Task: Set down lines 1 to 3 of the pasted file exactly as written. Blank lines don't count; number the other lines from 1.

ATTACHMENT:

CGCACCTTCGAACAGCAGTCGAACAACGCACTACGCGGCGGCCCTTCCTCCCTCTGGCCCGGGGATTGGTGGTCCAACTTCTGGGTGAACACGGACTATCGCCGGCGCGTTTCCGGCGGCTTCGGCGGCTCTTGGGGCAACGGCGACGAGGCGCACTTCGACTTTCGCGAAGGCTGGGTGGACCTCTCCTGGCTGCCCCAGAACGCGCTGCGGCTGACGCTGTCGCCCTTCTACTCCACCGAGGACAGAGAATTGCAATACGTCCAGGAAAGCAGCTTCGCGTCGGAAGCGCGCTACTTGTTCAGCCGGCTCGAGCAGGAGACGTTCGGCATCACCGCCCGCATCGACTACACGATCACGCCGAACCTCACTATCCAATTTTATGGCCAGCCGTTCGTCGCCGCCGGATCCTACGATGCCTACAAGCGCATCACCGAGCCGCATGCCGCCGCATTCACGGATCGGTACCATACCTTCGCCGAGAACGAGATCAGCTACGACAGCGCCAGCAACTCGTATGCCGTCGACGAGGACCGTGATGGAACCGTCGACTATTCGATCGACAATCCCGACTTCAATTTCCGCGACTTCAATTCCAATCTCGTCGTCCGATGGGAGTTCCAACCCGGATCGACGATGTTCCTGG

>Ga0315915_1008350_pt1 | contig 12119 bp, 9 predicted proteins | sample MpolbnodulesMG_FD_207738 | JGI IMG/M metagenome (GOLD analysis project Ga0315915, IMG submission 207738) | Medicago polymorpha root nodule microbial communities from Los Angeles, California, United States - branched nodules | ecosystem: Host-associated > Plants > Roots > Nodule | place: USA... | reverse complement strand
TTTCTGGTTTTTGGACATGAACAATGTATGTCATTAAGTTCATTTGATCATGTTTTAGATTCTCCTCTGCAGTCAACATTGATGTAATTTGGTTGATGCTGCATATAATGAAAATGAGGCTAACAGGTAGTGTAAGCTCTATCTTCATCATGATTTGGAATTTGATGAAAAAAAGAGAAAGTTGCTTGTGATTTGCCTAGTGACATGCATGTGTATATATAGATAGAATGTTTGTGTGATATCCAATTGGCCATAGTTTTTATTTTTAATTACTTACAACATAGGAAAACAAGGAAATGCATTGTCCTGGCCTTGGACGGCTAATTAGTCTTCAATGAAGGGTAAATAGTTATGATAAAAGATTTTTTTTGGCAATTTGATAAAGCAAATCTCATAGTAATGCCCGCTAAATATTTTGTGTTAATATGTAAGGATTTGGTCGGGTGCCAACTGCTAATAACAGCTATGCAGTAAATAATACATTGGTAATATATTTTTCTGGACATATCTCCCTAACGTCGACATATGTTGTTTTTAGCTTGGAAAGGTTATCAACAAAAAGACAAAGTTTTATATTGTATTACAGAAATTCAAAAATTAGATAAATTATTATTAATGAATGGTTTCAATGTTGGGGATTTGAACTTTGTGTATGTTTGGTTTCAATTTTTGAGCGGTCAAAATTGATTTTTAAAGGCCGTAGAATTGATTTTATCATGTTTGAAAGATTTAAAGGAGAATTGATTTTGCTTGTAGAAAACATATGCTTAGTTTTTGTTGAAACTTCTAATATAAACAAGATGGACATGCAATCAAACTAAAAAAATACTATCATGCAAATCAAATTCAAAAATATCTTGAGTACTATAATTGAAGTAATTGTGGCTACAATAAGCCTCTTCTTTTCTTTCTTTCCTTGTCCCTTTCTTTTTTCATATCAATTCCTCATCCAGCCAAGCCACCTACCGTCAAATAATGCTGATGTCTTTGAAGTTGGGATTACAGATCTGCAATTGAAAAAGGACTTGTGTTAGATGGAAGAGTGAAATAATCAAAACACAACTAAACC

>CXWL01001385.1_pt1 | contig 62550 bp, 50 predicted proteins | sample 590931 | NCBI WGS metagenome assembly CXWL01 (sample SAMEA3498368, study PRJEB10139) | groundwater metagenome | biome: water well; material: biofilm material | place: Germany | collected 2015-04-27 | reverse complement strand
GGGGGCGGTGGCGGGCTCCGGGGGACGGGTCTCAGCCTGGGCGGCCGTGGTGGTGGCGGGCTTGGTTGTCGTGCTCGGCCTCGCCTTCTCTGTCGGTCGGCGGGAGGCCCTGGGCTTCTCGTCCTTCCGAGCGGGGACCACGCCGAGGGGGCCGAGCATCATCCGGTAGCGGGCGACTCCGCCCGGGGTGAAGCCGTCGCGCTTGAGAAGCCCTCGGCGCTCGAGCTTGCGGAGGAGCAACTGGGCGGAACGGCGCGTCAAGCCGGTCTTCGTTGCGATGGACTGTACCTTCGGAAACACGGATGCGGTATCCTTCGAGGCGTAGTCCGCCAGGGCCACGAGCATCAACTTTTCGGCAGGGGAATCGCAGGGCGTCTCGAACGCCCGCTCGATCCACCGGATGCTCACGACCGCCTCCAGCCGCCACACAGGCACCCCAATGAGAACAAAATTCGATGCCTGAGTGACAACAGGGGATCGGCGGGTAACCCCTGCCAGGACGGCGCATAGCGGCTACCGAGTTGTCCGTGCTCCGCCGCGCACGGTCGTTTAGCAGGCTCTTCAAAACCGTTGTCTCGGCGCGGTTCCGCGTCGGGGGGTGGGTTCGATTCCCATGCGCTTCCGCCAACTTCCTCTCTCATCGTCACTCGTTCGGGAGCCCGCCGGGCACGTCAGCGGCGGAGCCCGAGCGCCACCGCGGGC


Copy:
CGCACCTTCGAACAGCAGTCGAACAACGCACTACGCGGCGGCCCTTCCTCCCTCTGGCCCGGGGATTGGTGGTCCAACTTCTGGGTGAACACGGACTATCGCCGGCGCGTTTCCGGCGGCTTCGGCGGCTCTTGGGGCAACGGCGACGAGGCGCACTTCGACTTTCGCGAAGGCTGGGTGGACCTCTCCTGGCTGCCCCAGAACGCGCTGCGGCTGACGCTGTCGCCCTTCTACTCCACCGAGGACAGAGAATTGCAATACGTCCAGGAAAGCAGCTTCGCGTCGGAAGCGCGCTACTTGTTCAGCCGGCTCGAGCAGGAGACGTTCGGCATCACCGCCCGCATCGACTACACGATCACGCCGAACCTCACTATCCAATTTTATGGCCAGCCGTTCGTCGCCGCCGGATCCTACGATGCCTACAAGCGCATCACCGAGCCGCATGCCGCCGCATTCACGGATCGGTACCATACCTTCGCCGAGAACGAGATCAGCTACGACAGCGCCAGCAACTCGTATGCCGTCGACGAGGACCGTGATGGAACCGTCGACTATTCGATCGACAATCCCGACTTCAATTTCCGCGACTTCAATTCCAATCTCGTCGTCCGATGGGAGTTCCAACCCGGATCGACGATGTTCCTGG

>Ga0315915_1008350_pt1 | contig 12119 bp, 9 predicted proteins | sample MpolbnodulesMG_FD_207738 | JGI IMG/M metagenome (GOLD analysis project Ga0315915, IMG submission 207738) | Medicago polymorpha root nodule microbial communities from Los Angeles, California, United States - branched nodules | ecosystem: Host-associated > Plants > Roots > Nodule | place: USA... | reverse complement strand
TTTCTGGTTTTTGGACATGAACAATGTATGTCATTAAGTTCATTTGATCATGTTTTAGATTCTCCTCTGCAGTCAACATTGATGTAATTTGGTTGATGCTGCATATAATGAAAATGAGGCTAACAGGTAGTGTAAGCTCTATCTTCATCATGATTTGGAATTTGATGAAAAAAAGAGAAAGTTGCTTGTGATTTGCCTAGTGACATGCATGTGTATATATAGATAGAATGTTTGTGTGATATCCAATTGGCCATAGTTTTTATTTTTAATTACTTACAACATAGGAAAACAAGGAAATGCATTGTCCTGGCCTTGGACGGCTAATTAGTCTTCAATGAAGGGTAAATAGTTATGATAAAAGATTTTTTTTGGCAATTTGATAAAGCAAATCTCATAGTAATGCCCGCTAAATATTTTGTGTTAATATGTAAGGATTTGGTCGGGTGCCAACTGCTAATAACAGCTATGCAGTAAATAATACATTGGTAATATATTTTTCTGGACATATCTCCCTAACGTCGACATATGTTGTTTTTAGCTTGGAAAGGTTATCAACAAAAAGACAAAGTTTTATATTGTATTACAGAAATTCAAAAATTAGATAAATTATTATTAATGAATGGTTTCAATGTTGGGGATTTGAACTTTGTGTATGTTTGGTTTCAATTTTTGAGCGGTCAAAATTGATTTTTAAAGGCCGTAGAATTGATTTTATCATGTTTGAAAGATTTAAAGGAGAATTGATTTTGCTTGTAGAAAACATATGCTTAGTTTTTGTTGAAACTTCTAATATAAACAAGATGGACATGCAATCAAACTAAAAAAATACTATCATGCAAATCAAATTCAAAAATATCTTGAGTACTATAATTGAAGTAATTGTGGCTACAATAAGCCTCTTCTTTTCTTTCTTTCCTTGTCCCTTTCTTTTTTCATATCAATTCCTCATCCAGCCAAGCCACCTACCGTCAAATAATGCTGATGTCTTTGAAGTTGGGATTACAGATCTGCAATTGAAAAAGGACTTGTGTTAGATGGAAGAGTGAAATAATCAAAACACAACTAAACC